Fouth of July & The Highly Sensitive Child
Yesterday a mama and her little one were playing near the river. I could hear the mama trying to get her son to come near the river to which she was told, "It too loud mama, I stay here." As my daughter and I walked up the path I smiled and said hi to her little one. The mama said, "He may not say hi, he takes time to warm up." I smiled even bigger and said, we are the same and it also took time to be near the river, the noise is still a lot at times. 

I watched as this mama's shoulders lowered and I felt her ease up a bit.  She said, "Sounds like you may understand." We talked a bit more and even shared some tears. Mamas raising HSC need one another. We need to know that what we are going through isn't as abnormal as it feels at times. 

As I walked away, my new friend said, "Thank you.  Thank you for reminding me that I'm not missing the fourth of July and neither is my child. Thank you for helping me step out of feeling sorry for myself. Thank you for showing me what patience and connection leads to..."

I left that conversation overwhelmed with gratitude. Who knew that 15 minutes of sharing parts of my story would lead to so much comfort? At times I wonder if anything I share is helpful and then I have moments like above. Our motherhood stories matter.  And if I'm honest,  the conversation was just as comforting for me as it was for the other mama. 

With that said, let me share our Fourth of July Journey. 

One of the many moments I was reminded that the vision of life I had while my daughter was in the womb, was not the life that we were called to live, was our first 4th of July.  

I began my motherhood journey with every intention of going against the grain, but I didn't realize that going against the grain would push me to see, that what I believed made a good childhood, was actually not what made a good childhood.  In fact the way my mama raised us was a much better childhood. 

My daughter was barely 5 months old her first Fourth of July. We were in the nearby mountain town, Silverton for the long weekend and I had zero expectations for a 5 month old to enjoy fireworks. Truth be told I was hoping to get to bed before the show began. 

The weekend had already been restless as the energy of everyone in the town was being absorbed by myself and my little one. I did my best to stick with our rhythm- you know how some children go with the flow, pass out wherever and whenever, grow out of the phase of needing things just as is, can be held by anyone, and...Not the case for our HSC. I mean sure, you can definitely wing it and change things up,  but everyone feels it.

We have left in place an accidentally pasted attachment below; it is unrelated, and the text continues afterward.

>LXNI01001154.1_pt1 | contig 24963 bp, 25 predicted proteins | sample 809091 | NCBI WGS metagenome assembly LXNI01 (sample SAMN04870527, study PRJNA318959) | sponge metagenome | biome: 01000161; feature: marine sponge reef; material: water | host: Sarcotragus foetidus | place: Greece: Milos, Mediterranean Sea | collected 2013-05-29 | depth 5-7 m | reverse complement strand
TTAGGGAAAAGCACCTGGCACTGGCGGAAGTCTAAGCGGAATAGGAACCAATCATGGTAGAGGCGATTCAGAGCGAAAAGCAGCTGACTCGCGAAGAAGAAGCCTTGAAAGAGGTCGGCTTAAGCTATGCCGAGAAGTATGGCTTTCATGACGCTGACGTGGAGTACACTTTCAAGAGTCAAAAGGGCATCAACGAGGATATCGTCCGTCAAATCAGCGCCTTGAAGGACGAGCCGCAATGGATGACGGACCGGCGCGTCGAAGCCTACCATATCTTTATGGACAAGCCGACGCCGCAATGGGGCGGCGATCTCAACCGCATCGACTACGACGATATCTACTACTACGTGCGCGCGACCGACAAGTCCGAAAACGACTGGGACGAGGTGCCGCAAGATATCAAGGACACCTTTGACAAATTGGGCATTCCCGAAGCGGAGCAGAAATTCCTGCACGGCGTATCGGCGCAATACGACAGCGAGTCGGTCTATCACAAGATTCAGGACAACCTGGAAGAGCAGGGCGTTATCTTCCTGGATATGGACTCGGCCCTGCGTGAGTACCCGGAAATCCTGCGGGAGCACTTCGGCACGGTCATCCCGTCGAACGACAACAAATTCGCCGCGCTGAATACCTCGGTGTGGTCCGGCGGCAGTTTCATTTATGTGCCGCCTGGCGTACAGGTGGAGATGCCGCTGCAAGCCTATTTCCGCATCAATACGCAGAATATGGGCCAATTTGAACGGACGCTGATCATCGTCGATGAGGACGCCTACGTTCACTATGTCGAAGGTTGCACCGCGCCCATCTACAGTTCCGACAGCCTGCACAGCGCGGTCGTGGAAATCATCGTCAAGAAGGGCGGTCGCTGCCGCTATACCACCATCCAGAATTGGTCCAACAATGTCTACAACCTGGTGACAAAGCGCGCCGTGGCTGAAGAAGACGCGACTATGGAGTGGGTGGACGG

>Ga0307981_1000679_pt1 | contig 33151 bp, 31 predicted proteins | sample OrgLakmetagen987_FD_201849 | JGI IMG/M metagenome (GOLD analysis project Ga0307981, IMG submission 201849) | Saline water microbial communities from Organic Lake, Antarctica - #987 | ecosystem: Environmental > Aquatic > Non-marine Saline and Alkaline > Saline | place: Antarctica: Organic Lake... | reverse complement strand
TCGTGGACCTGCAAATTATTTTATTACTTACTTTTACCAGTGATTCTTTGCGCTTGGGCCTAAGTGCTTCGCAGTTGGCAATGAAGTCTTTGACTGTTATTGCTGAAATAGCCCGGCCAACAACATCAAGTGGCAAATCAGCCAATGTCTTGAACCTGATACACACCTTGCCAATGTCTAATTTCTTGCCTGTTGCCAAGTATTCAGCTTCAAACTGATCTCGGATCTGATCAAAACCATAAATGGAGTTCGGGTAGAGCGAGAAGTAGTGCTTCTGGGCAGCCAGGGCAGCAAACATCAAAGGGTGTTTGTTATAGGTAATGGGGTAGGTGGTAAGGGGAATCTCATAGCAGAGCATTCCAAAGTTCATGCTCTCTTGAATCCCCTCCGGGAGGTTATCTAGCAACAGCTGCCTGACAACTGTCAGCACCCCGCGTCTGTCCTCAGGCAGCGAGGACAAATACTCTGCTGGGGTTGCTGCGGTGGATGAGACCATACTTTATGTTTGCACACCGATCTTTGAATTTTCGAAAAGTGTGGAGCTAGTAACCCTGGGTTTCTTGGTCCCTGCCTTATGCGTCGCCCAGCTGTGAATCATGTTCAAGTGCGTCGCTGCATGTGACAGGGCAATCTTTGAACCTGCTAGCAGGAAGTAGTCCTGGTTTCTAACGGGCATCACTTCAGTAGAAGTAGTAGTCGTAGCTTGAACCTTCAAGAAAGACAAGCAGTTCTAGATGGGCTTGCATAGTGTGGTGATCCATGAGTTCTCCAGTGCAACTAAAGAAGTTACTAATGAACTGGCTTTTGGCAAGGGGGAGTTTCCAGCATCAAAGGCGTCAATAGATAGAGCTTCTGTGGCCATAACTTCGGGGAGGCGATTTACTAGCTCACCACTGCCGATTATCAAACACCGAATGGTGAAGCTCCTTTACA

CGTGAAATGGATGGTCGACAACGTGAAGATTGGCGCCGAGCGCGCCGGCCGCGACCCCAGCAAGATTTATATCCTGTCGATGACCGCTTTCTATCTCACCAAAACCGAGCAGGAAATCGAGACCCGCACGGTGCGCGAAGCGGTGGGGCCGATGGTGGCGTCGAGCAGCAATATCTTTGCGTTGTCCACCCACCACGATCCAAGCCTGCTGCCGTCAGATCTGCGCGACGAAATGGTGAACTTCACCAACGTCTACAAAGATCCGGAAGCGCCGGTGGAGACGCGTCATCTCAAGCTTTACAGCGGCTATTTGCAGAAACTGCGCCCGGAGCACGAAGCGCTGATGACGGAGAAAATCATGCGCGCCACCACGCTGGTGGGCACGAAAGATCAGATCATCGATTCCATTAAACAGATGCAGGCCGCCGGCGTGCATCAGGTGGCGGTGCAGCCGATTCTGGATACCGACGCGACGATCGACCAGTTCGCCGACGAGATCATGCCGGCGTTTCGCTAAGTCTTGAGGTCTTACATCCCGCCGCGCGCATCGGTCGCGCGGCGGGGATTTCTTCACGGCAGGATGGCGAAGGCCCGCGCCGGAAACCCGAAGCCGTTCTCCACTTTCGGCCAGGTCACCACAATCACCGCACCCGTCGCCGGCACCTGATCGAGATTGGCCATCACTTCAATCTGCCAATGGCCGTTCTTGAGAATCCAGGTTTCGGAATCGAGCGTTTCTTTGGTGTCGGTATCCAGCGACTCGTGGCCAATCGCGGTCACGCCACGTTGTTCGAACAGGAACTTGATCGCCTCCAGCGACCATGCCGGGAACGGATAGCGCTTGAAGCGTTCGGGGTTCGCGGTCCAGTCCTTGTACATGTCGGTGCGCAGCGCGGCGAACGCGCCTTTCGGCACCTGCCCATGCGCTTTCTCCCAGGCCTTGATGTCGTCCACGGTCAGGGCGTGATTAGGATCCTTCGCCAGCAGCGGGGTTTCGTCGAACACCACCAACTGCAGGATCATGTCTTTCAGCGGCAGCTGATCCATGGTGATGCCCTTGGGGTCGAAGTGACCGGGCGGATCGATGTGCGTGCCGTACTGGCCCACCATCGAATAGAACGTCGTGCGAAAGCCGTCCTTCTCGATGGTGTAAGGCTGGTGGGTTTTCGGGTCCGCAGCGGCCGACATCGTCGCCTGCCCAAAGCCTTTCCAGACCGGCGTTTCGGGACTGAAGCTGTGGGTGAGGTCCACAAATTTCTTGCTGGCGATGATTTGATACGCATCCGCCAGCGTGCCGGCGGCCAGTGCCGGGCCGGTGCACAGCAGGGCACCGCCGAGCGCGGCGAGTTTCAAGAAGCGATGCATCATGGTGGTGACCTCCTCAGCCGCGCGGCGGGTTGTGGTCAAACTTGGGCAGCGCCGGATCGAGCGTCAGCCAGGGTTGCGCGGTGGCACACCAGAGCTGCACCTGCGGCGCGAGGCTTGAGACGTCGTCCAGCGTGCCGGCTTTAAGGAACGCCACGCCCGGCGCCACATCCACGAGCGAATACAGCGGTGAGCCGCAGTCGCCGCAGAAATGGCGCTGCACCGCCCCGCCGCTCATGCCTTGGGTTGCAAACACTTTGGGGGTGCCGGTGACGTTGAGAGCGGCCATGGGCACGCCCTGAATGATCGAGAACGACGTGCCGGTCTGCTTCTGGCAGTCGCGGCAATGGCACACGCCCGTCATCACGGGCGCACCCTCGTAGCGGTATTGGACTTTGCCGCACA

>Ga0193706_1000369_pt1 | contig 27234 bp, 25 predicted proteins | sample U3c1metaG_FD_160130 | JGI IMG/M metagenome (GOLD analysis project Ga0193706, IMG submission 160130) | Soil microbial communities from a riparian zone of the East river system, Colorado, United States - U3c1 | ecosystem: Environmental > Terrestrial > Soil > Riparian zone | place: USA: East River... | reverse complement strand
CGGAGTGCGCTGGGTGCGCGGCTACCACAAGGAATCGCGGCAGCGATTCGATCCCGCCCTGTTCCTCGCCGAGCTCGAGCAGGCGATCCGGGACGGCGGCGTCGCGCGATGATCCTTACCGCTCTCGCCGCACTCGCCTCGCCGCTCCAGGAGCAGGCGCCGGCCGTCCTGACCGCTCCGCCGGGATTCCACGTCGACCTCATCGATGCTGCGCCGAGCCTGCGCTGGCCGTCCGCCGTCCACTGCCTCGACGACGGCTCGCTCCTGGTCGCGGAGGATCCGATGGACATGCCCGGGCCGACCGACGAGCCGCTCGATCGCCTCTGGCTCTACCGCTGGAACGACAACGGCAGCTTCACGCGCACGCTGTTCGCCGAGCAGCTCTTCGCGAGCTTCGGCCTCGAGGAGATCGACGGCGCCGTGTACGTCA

So back to what I had planned. We got ready for bed, settled in and as my daughter was nursing I heard the first quiet boom. We were far enough away that it wasn't loud, but the best part- I could see the show.  Unfortunately, that quiet boom, sent my daughter into hysterics. Nothing I tried helped, it felt a bit like trying to help a frightened dog. 

The following 3 years would be the same. We could be far away,  music playing, in the closet together... and the first subtle boom and everything went downhill. We tried sparklers, NOPE! It was all too much, even closed inside our home. The vibration that is sent into the world by a firework was too much for my empath. I came to terms with it and told myself 4th of July would just not be our thing.  Oh and firework videos-big NO, also. 

Then, my daughter turned 5 and she heard Lolli (grandmother) talking about fireworks and all of a sudden someone was interested. Yes, I had talked about them before, we looked at pictures, we got excited,  but...

It was like day and night,  but looking back,  I know it was actually so much more. It was stepping into my daughter's heart, leaning into what she needed and giving her time.  It was letting go of believing that we needed to continue family traditions that didn't serve our family anymore. It was telling myself over and over that a childhood isn't made up of commercialized holidays and she would be fine without. 

We made new traditions and memories and eventually celebrated with silent fireworks on the computer.

Now at 6, someone has been counting down the days for the real deal and it reminds this mama that building a safe and secure home and nurturing our children where they are, pays off in a huge way.

So to anyone going through the same, take a breath. Give it time. Lean into your child. I promise it comes full circle. 

Hugs to you, 

And Happy Fourth  


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